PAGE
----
June 1 2002
Do you know what your daughters may be learning in their "Intro to Women's Studies" courses? During the Women's History month of March, IWF released a study by Senior Fellow Christine Stolba entitled Lying in a Room of One's Own: How Women's Studies Textbooks Miseducate Students. Stolba's eye-opening analysis concludes that "the 'knowledge' transmitted by Women's Studies textbooks is often factually and interpretively at odds with reality."
Stolba reviewed the syllabi used by Women's Studies departments at 30 major universities and colleges and closely examined five popular textbooks used in Women's Studies classrooms. Not surprisingly, she found that propaganda, not scholarship, best describes most "Intro to Women's Studies" courses.
Stolba observes that though "Women's Studies textbooks often remark on the positive, transformative experience of their students, what have these women actually learned?"
The problem with these textbooks is that information is presented uncritically, with only part of the story being told -- so young, impressionable college women emerge from their assigned reading with a jaded view of a world in which patriarchy reigns supreme and women don't stand a chance at success unless they "transform knowledge." The textbooks claim that women will conquer patriarchy and reclaim their empowered selves by learning their own "history of struggle and achievement." But according to Stolba, Women's Studies has actually only "encouraged this process of internalizing subordination and inferiority by promoting a message of women-as-victims."
Moreover, its sins of omission and obvious biases of interpretation have taught young women "that dismissive -- even contemptuous -- and shoddy summaries of their opponents' work is an appropriate intellectual response to ideas that challenge one's own." In the end, all Women's Studies has done is engage in much myth-making; unfortunately, myth-making is not scholarship. As its textbooks demonstrate, the field of Women's Studies has turned "rooms of their own" into narrow intellectual prisons presided over by matriarchs of mediocrity who mistake ideology for learning and scholarship.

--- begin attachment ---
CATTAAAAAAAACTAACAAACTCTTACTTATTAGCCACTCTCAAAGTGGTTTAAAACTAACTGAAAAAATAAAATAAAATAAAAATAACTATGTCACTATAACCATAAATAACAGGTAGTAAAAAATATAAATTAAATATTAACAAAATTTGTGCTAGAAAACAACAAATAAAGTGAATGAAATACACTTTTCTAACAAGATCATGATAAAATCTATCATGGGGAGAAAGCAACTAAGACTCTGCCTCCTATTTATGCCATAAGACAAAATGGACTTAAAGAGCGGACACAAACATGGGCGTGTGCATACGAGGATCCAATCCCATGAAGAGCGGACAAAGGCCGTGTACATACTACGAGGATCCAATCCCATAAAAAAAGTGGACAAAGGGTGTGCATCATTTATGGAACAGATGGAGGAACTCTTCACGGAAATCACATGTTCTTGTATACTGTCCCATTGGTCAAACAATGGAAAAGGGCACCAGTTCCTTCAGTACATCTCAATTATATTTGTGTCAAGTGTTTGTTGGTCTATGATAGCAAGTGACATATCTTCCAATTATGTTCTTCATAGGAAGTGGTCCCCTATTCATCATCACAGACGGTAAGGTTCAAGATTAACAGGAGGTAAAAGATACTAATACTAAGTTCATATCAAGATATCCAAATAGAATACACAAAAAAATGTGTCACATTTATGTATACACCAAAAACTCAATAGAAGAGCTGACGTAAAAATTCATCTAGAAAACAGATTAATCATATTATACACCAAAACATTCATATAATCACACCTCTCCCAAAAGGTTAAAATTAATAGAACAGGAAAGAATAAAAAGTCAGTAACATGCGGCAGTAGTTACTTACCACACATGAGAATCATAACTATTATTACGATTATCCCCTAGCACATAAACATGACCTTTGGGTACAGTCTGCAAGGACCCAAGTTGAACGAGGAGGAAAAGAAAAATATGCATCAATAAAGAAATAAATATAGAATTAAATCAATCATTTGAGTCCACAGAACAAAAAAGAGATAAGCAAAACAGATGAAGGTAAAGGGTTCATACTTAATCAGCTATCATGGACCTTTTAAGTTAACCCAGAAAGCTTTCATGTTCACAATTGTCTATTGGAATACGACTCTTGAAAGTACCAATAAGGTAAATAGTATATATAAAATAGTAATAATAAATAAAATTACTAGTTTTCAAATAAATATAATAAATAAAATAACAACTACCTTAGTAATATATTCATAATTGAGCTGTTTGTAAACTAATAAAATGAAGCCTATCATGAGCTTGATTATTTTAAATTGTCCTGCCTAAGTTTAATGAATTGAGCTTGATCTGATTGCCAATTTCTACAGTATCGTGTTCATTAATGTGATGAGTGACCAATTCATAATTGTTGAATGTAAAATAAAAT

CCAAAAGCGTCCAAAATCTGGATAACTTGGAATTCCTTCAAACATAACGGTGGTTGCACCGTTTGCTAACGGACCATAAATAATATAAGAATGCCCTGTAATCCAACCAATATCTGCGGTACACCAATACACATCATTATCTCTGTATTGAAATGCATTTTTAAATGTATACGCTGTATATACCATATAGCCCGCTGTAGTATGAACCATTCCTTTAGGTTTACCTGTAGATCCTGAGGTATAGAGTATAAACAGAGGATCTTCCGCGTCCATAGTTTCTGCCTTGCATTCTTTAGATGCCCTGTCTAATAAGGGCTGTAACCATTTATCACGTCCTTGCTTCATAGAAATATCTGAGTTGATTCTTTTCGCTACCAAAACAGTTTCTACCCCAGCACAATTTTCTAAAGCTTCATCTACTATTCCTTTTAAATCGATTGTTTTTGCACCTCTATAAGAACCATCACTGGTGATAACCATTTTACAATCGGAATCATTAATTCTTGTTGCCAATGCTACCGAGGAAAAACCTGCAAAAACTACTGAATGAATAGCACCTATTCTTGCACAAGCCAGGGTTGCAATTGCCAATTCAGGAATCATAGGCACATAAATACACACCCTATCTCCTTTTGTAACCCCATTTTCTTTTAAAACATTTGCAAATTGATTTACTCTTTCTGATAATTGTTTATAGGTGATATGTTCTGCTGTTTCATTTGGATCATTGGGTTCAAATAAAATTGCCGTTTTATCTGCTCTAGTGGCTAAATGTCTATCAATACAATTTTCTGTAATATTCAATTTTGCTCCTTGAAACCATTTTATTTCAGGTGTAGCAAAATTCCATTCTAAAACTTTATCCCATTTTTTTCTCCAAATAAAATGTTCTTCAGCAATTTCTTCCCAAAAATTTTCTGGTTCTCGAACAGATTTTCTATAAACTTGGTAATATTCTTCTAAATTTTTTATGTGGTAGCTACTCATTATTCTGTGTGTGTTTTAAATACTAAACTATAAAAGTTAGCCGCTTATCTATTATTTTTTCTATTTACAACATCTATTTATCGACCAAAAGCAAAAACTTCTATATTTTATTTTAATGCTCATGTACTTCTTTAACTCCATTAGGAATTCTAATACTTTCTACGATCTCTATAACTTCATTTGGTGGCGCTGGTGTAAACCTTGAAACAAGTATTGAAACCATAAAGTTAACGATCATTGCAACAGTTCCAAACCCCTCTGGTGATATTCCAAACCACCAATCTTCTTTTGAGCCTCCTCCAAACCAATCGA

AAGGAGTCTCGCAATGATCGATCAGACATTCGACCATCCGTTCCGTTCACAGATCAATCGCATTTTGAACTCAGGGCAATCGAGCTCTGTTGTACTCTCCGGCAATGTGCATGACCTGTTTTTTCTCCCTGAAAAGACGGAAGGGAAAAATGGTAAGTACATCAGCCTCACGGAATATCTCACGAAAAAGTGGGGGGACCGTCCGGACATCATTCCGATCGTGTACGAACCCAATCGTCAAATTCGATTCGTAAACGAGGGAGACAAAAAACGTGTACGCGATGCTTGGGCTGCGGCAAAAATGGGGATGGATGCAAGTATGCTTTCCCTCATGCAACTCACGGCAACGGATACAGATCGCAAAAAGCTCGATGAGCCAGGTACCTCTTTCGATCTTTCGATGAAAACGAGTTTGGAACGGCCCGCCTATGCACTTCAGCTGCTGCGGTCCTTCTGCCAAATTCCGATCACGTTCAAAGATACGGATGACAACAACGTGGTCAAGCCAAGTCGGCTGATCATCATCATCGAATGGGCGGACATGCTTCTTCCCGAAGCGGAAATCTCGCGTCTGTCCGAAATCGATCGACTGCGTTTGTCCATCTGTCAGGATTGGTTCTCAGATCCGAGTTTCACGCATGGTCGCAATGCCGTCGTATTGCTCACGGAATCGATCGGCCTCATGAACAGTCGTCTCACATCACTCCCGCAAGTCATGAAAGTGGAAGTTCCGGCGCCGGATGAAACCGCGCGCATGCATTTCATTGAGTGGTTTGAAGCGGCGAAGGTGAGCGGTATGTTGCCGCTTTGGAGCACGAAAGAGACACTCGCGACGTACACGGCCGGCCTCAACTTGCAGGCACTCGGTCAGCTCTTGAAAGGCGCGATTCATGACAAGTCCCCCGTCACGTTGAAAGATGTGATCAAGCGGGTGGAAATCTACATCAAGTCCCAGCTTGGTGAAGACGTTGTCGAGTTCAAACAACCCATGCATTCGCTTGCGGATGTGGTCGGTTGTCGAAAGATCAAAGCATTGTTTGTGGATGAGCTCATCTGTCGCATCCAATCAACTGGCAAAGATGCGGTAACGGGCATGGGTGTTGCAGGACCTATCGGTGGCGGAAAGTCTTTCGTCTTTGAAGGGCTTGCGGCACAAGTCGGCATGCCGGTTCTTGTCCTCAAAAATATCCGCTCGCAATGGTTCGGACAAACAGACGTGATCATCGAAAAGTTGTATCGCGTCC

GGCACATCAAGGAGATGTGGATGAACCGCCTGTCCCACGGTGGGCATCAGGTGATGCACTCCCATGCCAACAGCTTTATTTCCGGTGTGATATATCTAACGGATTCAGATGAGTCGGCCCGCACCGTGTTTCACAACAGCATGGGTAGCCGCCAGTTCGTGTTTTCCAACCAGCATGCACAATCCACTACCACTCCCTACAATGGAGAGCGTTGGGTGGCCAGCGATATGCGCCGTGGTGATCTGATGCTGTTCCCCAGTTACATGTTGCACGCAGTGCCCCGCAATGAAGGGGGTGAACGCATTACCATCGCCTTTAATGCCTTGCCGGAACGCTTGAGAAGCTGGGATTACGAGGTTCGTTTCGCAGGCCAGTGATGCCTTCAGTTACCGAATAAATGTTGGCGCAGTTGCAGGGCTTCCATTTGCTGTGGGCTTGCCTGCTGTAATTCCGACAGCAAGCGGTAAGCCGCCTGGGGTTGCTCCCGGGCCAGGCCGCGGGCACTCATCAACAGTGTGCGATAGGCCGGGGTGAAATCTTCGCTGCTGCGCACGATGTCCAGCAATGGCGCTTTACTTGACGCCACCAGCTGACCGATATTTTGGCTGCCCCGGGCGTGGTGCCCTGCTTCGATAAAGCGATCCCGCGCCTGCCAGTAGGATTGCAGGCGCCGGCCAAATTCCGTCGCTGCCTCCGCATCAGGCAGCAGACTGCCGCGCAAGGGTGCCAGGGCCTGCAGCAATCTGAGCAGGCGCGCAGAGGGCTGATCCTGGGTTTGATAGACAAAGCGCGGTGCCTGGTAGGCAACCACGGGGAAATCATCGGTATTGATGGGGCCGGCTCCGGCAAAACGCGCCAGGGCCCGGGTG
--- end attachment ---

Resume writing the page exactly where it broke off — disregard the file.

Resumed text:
Naturally, such an "assault" on Women's Studies has captured the attention of the media and has drawn ire from Women's Studies departments nationwide.
George Will devoted an entire column to this study, and Rush Limbaugh read from it on his radio show. Christine Stolba appeared as a guest on FOX's O'Reilly Factor, as well as on numerous radio stations across the nation -- including the Laura Ingraham Show -- and was the subject of lengthy pieces in publications such as the Washington Times, Reason, and National Review Online.
Stolba made an excellent point to Bill O'Reilly when interviewed on his show: "I would urge any student who has been assigned these textbooks to set them aside and read the collected works of Shakespeare -- you will learn more about gender politics and human nature from Taming of the Shrew than from any ofthese books."